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Books and Journals

There are very few books which deal with the education of engineers. Many of the more recent volumes are listed below, together with some of the key journals in the field.

Books on Engineering Education

Readers are invited to suggest other books and journals which would be appropriate for inclusion in these pages; please email Higher Education with your suggestions.

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Professor Peter Goodhew FREng has written a short book which was designed to demystify educational jargon and to review the wide range of teaching techniques which are available. A number of important but rarely-asked questions are addressed. These include “What is engineering education for?”.  It is available on paper or online, and you can add comments and suggestions to the online version.

Teaching Engineering, Peter Goodhew 2nd Ed ISBN 978-3-7375-3639-4 (2015)

Online version of Teaching Engineering by Peter Goodhew

 


UNESCO commissioned a monograph on engineering education from two Australian academics.  This was published in 2014 and covers many aspects of engineering education across the world.

Engineering Education: Transformation and Innovation, David Beanland & Roger Hadgraft , UNESCO, RMIT University Press, ISBN 978-1-922016-09-6 (2014)


rapid changing world

 

One particular university, the Technical University of Delft, has considered the changing nature of engineering and its impact on engineering education.

Engineering Education in a Rapidly Changing World, Aldert Kamp, ISBN 978-94-6186-403-1, TU Delft (2014)

Online version of Engineering Education in a Rapidly Changing World by Aldert Kamp

 

 


The CDIO (conceive, design, implement, operate) movement has developed a unified approach to the active learning of engineering and has more than 100 member universities across the world.  The principles and practices espoused by the movement are described in this book by Crawley et al.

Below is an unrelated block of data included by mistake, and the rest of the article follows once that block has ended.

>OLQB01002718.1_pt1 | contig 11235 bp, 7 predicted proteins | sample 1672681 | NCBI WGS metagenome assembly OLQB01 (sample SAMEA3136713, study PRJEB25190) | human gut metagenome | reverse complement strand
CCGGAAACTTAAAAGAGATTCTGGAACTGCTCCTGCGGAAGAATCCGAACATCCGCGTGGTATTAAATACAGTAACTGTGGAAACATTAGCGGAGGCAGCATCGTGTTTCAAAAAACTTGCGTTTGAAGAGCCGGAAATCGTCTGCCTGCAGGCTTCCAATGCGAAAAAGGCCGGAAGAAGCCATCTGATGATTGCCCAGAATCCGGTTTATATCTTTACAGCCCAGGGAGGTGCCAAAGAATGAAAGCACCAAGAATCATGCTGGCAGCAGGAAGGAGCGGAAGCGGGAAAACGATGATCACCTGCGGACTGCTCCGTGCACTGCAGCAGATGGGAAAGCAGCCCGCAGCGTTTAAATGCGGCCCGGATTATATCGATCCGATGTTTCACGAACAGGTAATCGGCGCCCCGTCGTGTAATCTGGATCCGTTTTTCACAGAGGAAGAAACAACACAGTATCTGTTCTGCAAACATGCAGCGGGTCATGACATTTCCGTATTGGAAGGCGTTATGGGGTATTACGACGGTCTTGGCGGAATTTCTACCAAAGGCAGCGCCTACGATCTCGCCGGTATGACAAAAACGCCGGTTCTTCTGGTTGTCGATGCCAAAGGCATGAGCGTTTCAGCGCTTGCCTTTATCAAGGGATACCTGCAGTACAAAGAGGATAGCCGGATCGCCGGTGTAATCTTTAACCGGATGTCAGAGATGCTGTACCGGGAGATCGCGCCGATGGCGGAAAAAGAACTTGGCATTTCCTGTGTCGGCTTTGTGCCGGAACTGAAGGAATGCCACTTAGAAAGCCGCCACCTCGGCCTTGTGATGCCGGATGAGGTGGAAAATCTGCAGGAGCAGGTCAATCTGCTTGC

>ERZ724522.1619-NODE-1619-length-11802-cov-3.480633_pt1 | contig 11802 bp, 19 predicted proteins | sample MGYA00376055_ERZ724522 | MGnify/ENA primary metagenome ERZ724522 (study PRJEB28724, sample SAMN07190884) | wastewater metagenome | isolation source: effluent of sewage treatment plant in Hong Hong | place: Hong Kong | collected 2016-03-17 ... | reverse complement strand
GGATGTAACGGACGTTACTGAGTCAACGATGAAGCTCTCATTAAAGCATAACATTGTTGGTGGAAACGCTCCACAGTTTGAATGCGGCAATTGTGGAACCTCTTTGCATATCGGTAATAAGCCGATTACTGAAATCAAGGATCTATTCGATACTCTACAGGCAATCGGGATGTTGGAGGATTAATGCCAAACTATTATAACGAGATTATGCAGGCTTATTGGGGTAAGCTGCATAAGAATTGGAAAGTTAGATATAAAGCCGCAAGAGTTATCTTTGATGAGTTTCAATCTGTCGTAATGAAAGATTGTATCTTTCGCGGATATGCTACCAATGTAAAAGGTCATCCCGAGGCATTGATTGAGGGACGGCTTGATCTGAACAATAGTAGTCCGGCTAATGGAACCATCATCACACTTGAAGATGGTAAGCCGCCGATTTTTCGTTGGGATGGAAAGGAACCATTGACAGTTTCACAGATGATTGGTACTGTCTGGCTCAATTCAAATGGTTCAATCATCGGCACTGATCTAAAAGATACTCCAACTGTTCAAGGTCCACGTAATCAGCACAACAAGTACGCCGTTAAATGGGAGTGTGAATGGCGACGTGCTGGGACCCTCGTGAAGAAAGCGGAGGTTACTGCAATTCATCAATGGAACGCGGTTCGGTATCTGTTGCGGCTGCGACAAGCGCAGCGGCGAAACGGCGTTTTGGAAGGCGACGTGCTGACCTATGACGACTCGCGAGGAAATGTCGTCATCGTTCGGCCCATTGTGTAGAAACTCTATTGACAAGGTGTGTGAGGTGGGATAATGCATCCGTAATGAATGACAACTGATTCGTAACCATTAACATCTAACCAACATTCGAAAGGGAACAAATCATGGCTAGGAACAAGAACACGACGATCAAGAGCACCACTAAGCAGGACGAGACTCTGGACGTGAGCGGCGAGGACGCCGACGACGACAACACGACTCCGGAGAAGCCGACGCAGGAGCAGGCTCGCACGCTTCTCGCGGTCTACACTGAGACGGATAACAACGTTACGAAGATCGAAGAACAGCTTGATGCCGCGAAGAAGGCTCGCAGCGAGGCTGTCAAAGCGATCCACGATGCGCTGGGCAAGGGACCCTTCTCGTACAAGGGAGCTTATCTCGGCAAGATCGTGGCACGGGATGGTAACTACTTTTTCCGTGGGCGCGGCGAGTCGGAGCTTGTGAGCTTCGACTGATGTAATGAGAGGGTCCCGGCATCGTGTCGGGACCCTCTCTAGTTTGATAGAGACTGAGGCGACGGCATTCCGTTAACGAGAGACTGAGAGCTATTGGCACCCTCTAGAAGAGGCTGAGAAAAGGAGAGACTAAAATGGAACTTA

Rethinking Engineering Education: The CDIO Approach,  2nd Ed, Edward Crawley, Johan Malmqvist, Sören Östlund, Doris Brodeur & Kristina Edstrom, Springer ISBN 978-3-319-05560-2 (2014)


One of the most radical recent developments in engineering education was the establishment of Olin College in Massachusetts. This intentionally small engineering college teaches almost entirely using projects and problem-based learning. Two of its founding faculty have written a book about this highly successful project.

A Whole New Engineer: The Coming Revolution in Engineering Education, David Goldberg and Mark Somerville, ISBN 978-0986080005 Three Joy Associates (2014)


changing world

 

University of Michigan engineer James Duderstadt produced a thoughtful analysis sub-titled A Roadmap to the Future of Engineering Practice, Research and Education.  In it, he considers the needs and challenges for 21st century engineering.

Engineering for a Changing World: The Millennium Project, James Duderstadt, University of Michigan (2008)

Engineering for a Changing World: The Millennium Project


The origin and effective use of student response systems is described by the Harvard physicist Eric Mazur. His book is now almost 20 years old, but still contains useful suggestions on how to make engineering students think in the classroom.

Peer Instruction, Eric Mazur, ISBN 0-13-565441-6, Prentice Hall Series in Educational Innovation (1997)


Three books with similar titles offer complementary views of engineering education:

Think like an engineer: Inside the minds that are changing our lives by Guru Madhavan (2015)  ISBN: 978-1780746371

A short but powerful book containing well-described case studies showing that to have an impact on society engineers need more than just technical skills. And, unusually, the Kindle version has a good index!

 

Think like an engineer: Use systematic thinking to solve everyday challenges and unlock the inherent values in them by Mushtak Al-Atabi (2014) ISBN: 978-1500972288